The Outlaws Of The Marsh(Water Margin)
Water Margin (known in Chinese as Shui Hu Zhuan, sometimes abbreviated to Shui Hu), also known as Outlaws of the Marsh, Tale of the Marshes, All Men Are Brothers, Men of the Marshes, or The Marshes of Mount Liang, is a 14th-century novel and one of the Four Great Classical Novels of Chinese literature. Attributed to Shi Nai'an and written in vernacular Chinese, the story, set in the Song Dynasty, tells of how a group of 108 outlaws gathers at Mount Liang (or Liangshan Marsh) to form a sizable army before they are eventually granted amnesty by the government and sent on campaigns to resist foreign invaders and suppress rebel forces. The novel was originally titled in Chinese Jianghu Haoke Zhuan (江湖豪客傳), and the title was sometimes extended to Zhongyi Shuihu Zhuan (忠義水滸傳). It has introduced to readers many of the most well known characters in classical Chinese literature, such as Wu Song, Lin Chong and Lu Zhishen.
The opening episode in the novel is the release of the 108 Spirits, imprisoned under an ancient stele-bearing tortoise.
The next chapter describes the rise of Gao Qiu, one of the primary antagonists of the story. Gao Qiu abuses his status as a Grand Marshal by bullying Wang Jin, whose father taught Gao a painful lesson when the latter was still a street-roaming ruffian. Wang Jin flees from the capital with his mother and by chance he meets Shi Jin, who becomes his student. The next few chapters tell the story of Shi Jin's friend Lu Zhishen, followed by the story of Lu's sworn brother Lin Chong. Lin Chong is framed by Gao Qiu for attempted assassination and almost dies in a fire at a supply depot set by Gao's henchmen. He slays his foes and abandons the depot, eventually making his way to Liangshan Marsh, where he becomes an outlaw. Meanwhile, the "Original Seven", led by Chao Gai, rob a convoy of birthday gifts intended for the Imperial Tutor Cai Jing, another primary antagonist in the novel. They flee to Liangshan Marsh after defeating a group of soldiers sent by the authorities to arrest them, and settle down there as outlaws as well, with Chao Gai as the chief of the band. As the story progresses, more people come to join the outlaw band, among whom include army generals and civil servants who grew tired of serving the corrupt government, as well as men with special skills and talents. Stories of the outlaws are told in separate sections in the following chapters. Connections between characters are vague, but the individual stories are eventually pieced together by chapter 40 when Song Jiang succeeds Chao Gai as the leader of the band after the latter is killed in a battle against the Zeng Family Fortress.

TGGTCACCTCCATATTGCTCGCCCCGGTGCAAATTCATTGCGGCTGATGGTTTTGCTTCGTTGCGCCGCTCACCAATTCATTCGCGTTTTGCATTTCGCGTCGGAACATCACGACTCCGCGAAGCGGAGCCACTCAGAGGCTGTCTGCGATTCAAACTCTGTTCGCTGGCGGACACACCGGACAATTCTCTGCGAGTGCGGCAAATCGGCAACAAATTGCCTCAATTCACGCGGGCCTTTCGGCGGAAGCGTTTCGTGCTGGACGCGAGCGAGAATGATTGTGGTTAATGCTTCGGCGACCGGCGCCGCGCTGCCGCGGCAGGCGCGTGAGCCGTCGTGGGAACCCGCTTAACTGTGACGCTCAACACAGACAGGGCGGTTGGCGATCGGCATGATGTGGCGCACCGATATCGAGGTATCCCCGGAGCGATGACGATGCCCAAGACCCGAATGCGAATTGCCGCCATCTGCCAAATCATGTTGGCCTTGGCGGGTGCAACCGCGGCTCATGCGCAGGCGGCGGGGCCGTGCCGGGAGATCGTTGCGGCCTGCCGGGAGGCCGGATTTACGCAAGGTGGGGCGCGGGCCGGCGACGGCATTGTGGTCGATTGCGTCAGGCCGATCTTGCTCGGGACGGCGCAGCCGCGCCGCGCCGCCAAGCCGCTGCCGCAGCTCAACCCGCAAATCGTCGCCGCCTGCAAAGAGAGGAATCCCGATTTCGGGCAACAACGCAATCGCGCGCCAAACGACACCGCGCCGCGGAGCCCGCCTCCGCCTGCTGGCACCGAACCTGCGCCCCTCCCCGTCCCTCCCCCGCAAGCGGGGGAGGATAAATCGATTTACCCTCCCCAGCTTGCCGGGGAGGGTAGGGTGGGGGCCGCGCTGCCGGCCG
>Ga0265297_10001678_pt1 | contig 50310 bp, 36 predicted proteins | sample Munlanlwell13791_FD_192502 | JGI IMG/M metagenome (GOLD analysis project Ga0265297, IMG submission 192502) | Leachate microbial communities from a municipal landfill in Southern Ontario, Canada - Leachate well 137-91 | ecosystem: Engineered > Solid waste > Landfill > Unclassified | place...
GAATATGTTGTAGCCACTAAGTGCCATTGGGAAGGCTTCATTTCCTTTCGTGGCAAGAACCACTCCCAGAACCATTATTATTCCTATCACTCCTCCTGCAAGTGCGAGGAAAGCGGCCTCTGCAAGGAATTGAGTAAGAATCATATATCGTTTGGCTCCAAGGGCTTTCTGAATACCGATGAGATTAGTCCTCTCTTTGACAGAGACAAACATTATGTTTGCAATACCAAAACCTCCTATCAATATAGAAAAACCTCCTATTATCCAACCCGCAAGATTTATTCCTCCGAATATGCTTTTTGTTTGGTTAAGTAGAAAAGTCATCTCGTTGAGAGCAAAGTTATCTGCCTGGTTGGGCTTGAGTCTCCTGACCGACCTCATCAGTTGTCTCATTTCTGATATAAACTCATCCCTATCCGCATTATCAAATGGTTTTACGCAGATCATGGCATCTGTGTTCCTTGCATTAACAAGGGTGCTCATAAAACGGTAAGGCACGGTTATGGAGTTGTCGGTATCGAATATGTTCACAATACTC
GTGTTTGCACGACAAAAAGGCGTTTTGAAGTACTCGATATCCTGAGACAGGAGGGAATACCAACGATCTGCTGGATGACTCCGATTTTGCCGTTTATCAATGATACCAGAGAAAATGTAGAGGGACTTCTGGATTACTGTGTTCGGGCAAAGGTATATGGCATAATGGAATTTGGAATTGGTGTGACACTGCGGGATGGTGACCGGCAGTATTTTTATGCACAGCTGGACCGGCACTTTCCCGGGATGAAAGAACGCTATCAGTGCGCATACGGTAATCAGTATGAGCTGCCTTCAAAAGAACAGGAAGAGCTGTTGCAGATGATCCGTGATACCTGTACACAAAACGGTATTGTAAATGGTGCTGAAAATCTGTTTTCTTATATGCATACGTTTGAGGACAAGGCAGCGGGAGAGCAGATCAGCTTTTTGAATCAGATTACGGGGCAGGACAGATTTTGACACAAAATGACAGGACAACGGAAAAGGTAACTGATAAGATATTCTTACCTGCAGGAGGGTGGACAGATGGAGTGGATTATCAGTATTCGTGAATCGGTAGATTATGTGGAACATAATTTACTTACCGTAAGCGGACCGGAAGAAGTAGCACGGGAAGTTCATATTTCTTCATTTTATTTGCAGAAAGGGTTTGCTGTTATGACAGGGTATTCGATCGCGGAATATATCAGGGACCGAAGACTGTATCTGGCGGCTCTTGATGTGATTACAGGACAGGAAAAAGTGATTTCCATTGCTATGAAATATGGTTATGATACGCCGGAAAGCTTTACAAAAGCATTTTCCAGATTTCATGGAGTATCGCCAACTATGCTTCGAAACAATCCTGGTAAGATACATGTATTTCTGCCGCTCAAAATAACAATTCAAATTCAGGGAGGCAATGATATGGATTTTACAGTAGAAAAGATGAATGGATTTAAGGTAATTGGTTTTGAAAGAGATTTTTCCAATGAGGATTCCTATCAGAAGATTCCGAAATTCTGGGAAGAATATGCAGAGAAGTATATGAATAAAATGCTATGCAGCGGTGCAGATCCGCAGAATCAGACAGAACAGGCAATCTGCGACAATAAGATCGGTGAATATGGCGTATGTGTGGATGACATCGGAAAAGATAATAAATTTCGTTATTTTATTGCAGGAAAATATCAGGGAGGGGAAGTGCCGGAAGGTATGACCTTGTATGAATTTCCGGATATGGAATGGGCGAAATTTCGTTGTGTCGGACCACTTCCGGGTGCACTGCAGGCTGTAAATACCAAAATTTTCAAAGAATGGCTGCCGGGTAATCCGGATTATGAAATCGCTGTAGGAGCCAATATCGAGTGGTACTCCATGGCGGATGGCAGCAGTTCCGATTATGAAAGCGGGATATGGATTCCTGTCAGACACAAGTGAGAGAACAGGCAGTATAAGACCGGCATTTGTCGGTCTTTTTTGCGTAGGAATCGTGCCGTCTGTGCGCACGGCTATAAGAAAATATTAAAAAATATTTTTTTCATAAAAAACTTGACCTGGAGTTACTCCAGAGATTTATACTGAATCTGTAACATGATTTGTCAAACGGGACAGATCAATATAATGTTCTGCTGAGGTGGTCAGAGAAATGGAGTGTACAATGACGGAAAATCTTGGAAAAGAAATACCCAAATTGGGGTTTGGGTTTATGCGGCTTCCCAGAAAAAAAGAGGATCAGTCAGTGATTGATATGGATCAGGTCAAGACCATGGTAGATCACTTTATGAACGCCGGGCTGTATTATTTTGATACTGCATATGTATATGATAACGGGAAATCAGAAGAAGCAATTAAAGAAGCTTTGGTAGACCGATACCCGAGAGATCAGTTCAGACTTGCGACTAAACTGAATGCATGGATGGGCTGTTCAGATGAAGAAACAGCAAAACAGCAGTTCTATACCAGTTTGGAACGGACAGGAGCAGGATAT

The plot further develops by illustrating the conflicts between the outlaws and the Song government after the Grand Assembly of the 108 outlaws. Song Jiang strongly advocates making peace with the government and seeking redress for the outlaws. After defeating the imperial armies, the outlaws are eventually granted amnesty by Emperor Huizong. The emperor recruits them to form a military contingent and allows them to embark on campaigns against invaders from the Liao Dynasty and suppress the rebel forces of Tian Hu, Wang Qing and Fang La within the Song Dynasty's domain.